NEW BEDFORD — With rents averaging $750 in New Bedford, about half the cost of Boston and other metro area housing, some city and neighborhood leaders are questioning whether New Bedford has become a magnet for the poor.
“This is a conversation the community needs to have,” said Mayor Jon Mitchell. “New Bedford can’t be seen as a community of last resort. We need to be seen as a community of choice.”
Since entering office four years ago, Mitchell said he believes an influx of low-income people to the city is one of the major challenges to the city with implications for “neighborhood stability, school performance and economic competitiveness.”
“I have been concerned for sometime about the influx of dependency into New Bedford,” said Mitchell. “It’s evident based on numerous conversations with school officials, police and residents across the city. It’s pretty clear that there are major demographic shifts taking place in the city in which individuals displaced from much more expensive housing markets like Boston and New York are flocking to the much lower cost housing market here.”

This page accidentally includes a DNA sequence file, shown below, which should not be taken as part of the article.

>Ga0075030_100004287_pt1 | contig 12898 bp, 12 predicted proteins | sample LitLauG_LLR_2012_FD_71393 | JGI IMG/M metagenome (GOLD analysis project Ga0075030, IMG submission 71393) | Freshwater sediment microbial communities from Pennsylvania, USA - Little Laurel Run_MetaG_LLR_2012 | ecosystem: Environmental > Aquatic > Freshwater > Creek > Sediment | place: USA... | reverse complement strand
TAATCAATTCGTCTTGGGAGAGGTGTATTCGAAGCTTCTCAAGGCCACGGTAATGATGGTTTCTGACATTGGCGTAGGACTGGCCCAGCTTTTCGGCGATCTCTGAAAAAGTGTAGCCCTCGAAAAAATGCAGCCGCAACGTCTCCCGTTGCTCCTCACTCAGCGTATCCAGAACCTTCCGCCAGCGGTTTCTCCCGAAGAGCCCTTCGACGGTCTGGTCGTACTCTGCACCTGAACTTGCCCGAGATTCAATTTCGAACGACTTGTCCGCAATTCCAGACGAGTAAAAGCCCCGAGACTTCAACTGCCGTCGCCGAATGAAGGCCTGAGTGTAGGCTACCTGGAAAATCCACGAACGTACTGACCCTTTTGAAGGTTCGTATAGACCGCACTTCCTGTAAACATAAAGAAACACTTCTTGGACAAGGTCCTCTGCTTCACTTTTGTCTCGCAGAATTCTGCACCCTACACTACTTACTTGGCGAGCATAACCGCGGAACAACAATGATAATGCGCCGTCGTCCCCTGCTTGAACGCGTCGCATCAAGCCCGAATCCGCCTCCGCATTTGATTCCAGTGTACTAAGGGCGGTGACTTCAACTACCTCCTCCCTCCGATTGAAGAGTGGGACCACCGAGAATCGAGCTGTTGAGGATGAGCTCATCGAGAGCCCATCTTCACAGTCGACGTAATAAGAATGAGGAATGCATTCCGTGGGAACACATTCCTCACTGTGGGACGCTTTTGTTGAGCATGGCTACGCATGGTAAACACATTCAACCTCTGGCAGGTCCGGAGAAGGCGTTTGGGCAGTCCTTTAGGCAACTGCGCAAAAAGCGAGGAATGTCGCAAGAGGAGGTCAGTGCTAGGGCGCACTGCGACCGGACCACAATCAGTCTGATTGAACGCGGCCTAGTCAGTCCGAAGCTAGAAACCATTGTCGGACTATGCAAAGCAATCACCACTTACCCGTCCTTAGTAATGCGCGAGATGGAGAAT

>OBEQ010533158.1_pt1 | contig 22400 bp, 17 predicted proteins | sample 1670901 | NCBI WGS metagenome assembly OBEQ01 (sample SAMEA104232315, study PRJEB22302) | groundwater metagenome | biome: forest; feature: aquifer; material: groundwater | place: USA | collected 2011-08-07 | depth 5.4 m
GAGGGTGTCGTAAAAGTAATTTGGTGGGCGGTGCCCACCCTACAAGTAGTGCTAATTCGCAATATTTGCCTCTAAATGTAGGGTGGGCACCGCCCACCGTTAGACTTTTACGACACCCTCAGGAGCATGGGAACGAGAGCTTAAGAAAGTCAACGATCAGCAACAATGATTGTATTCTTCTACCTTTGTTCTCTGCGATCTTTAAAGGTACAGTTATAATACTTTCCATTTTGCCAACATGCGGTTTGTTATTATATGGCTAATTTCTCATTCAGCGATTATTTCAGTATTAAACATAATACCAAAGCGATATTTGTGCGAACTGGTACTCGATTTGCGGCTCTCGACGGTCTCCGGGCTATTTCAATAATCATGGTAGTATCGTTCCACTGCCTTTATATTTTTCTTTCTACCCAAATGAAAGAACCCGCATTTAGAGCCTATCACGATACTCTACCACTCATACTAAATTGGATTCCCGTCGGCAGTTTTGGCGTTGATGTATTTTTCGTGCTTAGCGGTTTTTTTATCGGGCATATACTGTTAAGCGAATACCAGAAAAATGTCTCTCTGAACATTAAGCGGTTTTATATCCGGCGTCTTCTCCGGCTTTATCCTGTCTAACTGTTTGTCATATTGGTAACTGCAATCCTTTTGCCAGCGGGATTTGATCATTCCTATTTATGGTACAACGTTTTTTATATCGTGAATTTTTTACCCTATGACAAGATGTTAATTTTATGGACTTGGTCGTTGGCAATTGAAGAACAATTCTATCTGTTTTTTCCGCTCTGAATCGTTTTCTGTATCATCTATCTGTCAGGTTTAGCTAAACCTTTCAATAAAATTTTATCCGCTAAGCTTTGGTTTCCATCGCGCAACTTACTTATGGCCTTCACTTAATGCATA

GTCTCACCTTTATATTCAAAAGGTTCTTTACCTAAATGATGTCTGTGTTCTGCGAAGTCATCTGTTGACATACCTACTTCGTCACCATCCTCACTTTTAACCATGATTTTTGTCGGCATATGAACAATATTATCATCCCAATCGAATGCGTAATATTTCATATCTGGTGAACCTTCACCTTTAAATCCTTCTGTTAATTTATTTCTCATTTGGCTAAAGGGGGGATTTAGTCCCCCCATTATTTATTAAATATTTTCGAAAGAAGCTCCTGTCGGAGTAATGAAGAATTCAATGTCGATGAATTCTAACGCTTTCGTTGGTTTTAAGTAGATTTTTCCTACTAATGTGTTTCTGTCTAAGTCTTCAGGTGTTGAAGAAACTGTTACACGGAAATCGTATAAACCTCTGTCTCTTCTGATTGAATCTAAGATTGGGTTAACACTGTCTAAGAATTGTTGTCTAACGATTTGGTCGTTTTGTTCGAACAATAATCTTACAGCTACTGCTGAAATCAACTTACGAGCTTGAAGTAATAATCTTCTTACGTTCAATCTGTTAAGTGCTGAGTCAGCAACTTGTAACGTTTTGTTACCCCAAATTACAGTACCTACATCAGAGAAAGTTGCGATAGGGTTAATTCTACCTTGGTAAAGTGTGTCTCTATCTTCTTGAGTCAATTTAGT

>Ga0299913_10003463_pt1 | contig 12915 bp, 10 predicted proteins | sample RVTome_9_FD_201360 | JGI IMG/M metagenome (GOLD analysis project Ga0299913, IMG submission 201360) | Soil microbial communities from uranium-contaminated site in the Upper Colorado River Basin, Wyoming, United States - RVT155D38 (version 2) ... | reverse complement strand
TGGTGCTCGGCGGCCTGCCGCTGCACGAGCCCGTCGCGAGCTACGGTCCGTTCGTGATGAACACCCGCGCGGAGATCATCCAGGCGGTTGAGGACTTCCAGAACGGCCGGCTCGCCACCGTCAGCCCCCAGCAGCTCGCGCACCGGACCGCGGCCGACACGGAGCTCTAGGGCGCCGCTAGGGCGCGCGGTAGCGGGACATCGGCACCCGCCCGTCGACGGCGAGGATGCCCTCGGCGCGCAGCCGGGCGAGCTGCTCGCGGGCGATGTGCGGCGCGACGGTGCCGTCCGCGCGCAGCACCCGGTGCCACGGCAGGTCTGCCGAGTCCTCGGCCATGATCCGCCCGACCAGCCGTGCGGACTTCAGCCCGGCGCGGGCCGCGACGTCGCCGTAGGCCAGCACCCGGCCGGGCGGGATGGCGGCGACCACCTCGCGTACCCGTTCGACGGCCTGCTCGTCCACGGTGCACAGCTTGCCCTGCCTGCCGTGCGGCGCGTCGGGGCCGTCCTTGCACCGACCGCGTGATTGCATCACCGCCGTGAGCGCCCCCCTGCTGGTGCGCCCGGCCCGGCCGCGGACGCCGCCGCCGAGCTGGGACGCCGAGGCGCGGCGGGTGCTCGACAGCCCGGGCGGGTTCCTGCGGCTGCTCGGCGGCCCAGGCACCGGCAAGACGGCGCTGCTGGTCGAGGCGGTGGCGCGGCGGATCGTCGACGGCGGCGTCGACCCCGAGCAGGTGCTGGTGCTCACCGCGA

According to the U.S. Census, the median home value in New Bedford is $202,500, while the median rent in the city is $757.
In comparison, the median value of a home in Boston is $381,700. The median rent in Boston is $1,263.
Statewide, home values average $327,200. Median rent in the state is $1,077.
The percentage of families whose income in the past 12 months was below the poverty level was 24.9 percent in New Bedford, compared to 17.7 percent in Boston.
Those figures could lead many low-income people out of Boston and into New Bedford and other gateway cities, city officials said.
“Folks that are living in higher rental markets are getting priced out in Boston,” said Patrick Sullivan, director of the Office of Housing and Community Development. “People are gravitating to areas with more affordable rental units. I think these cities outside of Boston are where people are gravitating to.”
Sullivan said the gateway cities, including Fall River, Lowell, Springfield, Lawrence and Brockton, are bearing the burden of Boston’s expensive housing market.
“The gateway cities have similar types of challenges. We are trying to embrace the combination of having low-to-moderate income folks rather than moderate-to-high income people and determine how that community adjusts.”